I find the music very easy to listen to, soothing with just enough twists to keep me from lulling into a trance. The guitar work of McGill was fascinating, his use of fretless guitars and midis, combined with a left hand that floated over the neck delivering lightening strikes reminiscent of a gulf thunderstorm, must be seen to be believed.

 

Scott turns chaos into order

 

In an industry in which the term “legend” has been overused to the point of meaninglessness, Percy Jones demands a personal adjective. His playing not only has influenced my musical directions, it has influenced many of my other influences. He effortlessly propels his line from “rhythm section” to “lead instrument” and back, creating sounds many people might not associate with the bass. This type of thing warms my heart, having been ridiculed for some of my arrangements; living within the definition of “improvisation,” yet not improvised at all.

 

 

Percy Jones

Percy Jones

 

Ritchie’s drumming glides between the styles fused in this band, again demonstrating the strengths required to play in a trio, the ability to effortlessly transition from lead to rhythm. In the case of a drummer, changing rhythm can be difficult, the mind (approach) is altered with time signatures and style. I recall trying to teach a drummer a particular passage which he envisioned as a waltz, or 3/4 time. It was not, it was a sequence of triplets in 4/4 time. The guitarist (whose ego dictated he believe “RMS” was a reference to his initials) scoffed at the explanation, but the drummer got it and never missed the beat in that piece again. Ritchie played a rather large kit this evening, but far from being gimmickry each piece fit the arrangement in which it was used, from his tympani tomtom through his eclectic collection of cymbals.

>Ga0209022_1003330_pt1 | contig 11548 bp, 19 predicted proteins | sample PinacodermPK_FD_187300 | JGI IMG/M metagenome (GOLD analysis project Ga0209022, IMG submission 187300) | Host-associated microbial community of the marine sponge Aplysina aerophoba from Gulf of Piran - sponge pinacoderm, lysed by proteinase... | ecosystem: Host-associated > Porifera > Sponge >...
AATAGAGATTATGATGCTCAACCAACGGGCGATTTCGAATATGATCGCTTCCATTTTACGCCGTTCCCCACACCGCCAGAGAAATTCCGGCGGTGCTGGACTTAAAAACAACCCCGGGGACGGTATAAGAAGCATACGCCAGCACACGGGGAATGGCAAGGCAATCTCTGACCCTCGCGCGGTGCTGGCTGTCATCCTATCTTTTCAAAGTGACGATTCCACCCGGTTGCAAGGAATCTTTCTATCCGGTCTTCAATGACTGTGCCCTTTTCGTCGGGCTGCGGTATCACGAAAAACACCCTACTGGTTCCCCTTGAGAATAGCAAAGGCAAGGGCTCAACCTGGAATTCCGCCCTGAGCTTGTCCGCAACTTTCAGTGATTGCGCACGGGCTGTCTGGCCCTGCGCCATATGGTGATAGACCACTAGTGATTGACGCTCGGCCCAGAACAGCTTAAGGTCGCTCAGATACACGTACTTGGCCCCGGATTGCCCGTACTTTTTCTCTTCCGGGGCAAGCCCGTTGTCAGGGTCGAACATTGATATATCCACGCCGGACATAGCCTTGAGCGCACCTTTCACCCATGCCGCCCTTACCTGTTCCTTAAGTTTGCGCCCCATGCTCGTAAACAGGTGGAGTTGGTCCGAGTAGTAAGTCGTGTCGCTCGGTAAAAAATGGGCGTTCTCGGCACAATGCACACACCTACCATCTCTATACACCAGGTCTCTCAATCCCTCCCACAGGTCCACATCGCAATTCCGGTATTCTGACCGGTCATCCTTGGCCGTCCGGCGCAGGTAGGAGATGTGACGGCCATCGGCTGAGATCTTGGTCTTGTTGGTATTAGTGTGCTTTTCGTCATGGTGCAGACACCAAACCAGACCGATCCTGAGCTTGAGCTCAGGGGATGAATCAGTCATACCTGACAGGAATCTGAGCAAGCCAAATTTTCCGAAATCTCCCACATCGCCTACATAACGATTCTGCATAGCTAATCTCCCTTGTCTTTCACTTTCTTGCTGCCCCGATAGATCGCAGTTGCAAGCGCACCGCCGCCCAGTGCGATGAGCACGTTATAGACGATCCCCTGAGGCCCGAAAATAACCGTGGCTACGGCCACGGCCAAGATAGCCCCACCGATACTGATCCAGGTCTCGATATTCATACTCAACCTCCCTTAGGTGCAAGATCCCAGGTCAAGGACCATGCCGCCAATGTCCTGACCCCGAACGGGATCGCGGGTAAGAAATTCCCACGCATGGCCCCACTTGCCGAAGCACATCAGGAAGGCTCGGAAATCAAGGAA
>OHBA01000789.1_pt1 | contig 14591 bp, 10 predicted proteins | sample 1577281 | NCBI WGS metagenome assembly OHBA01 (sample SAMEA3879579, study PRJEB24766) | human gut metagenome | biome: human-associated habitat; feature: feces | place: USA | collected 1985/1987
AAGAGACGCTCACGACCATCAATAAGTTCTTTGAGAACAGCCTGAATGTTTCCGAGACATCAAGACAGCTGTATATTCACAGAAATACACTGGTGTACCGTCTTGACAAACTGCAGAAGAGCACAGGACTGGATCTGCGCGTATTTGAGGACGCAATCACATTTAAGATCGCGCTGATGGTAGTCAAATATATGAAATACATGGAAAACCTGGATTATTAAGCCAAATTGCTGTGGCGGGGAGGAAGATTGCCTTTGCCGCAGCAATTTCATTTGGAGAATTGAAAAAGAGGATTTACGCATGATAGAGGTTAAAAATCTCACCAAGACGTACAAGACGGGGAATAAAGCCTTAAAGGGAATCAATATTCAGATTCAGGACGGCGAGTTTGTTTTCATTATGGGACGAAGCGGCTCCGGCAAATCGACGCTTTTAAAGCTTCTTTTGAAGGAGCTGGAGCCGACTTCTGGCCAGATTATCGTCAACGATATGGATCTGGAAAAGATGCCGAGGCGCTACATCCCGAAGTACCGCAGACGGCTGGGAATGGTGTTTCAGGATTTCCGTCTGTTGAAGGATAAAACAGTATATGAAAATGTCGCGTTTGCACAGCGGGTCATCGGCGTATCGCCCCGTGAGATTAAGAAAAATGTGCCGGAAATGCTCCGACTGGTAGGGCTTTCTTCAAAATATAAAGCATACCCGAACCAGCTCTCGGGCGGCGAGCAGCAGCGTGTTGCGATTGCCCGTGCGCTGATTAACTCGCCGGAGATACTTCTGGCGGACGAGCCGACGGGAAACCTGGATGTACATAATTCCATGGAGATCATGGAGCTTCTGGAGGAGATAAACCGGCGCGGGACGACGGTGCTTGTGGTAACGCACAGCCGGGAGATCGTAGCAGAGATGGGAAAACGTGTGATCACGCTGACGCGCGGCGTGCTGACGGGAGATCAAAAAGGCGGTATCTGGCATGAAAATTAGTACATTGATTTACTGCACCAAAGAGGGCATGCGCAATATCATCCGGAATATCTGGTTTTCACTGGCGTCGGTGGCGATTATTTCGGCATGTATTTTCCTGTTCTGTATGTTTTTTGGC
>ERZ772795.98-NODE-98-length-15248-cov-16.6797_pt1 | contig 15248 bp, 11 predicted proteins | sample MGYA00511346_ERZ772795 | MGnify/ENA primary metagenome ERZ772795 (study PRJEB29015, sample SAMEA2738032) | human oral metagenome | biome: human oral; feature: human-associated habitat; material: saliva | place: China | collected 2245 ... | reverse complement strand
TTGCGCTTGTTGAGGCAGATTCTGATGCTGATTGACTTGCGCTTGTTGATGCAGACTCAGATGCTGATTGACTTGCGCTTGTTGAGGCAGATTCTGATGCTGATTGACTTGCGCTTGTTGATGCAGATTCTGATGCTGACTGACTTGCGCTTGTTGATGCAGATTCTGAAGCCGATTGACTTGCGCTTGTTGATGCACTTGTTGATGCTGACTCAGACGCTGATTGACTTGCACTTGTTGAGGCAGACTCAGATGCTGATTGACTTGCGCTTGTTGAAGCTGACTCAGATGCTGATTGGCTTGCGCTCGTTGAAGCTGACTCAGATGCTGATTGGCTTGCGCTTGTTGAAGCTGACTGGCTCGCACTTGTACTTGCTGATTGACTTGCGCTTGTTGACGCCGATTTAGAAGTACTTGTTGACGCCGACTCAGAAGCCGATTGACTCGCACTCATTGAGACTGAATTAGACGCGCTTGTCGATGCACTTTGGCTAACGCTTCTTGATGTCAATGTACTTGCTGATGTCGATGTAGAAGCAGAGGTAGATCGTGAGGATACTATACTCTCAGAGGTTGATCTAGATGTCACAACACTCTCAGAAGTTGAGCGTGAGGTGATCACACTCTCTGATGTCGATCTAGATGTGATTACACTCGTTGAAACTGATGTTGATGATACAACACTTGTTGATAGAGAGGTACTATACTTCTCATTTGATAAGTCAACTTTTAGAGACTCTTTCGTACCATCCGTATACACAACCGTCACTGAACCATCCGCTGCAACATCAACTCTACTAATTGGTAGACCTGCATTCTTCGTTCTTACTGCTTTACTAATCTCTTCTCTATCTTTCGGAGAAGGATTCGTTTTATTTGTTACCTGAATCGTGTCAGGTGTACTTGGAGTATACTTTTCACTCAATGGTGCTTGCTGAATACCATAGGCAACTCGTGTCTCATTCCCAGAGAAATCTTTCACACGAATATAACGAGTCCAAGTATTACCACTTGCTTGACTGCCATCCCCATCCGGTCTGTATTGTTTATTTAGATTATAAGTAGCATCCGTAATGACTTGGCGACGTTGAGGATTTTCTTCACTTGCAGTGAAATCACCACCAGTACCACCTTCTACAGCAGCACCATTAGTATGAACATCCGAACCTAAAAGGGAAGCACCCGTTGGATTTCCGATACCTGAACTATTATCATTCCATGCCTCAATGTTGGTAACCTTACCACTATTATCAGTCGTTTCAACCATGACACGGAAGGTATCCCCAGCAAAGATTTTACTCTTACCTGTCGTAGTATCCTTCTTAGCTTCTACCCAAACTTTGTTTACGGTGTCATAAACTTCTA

Most of Ritchie's kit

Most of Ritchie’s kit

 

Perhaps the most fortunate part of the evening was my friend bailing out at the last minute, leaving me with no one to share the experience. Because I do have someone, you.

Writers write, musicians play, and chefs cook. I’m ready to do all three today. I’m not back yet, I still need to make the “Lovers love” part work again, which rests with that woman named with a side street.

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4 comments on “Dancing about Architecture

  1. Mari Collier says:

    Please come back all the way. I’ve missed your writings. Believe it or not, this person (who is old enough to be your mother) liked the music. Thanks for recording it.

    Liked by 1 person

  2. Mike R says:

    If anyone seems to be made out of rubber, it is you, Blake. Bounce Back Blake. I think that’s my new name for you.

    Great article, about life and about music. You have a real talent as a critic. Or maybe I should say an enthusiast who is gifted with the ability to spread the enthusiasm. After reading your article I was inspired to correct the music void in my life that has developed with my prolonged illness. Heck, if it works for you it might work for me, and it does help. Thanks, Doc.

    The fretless guitars are as amazing as the musicians playing them.

    Glad to see you writing some more. You have a gift.

    Liked by 1 person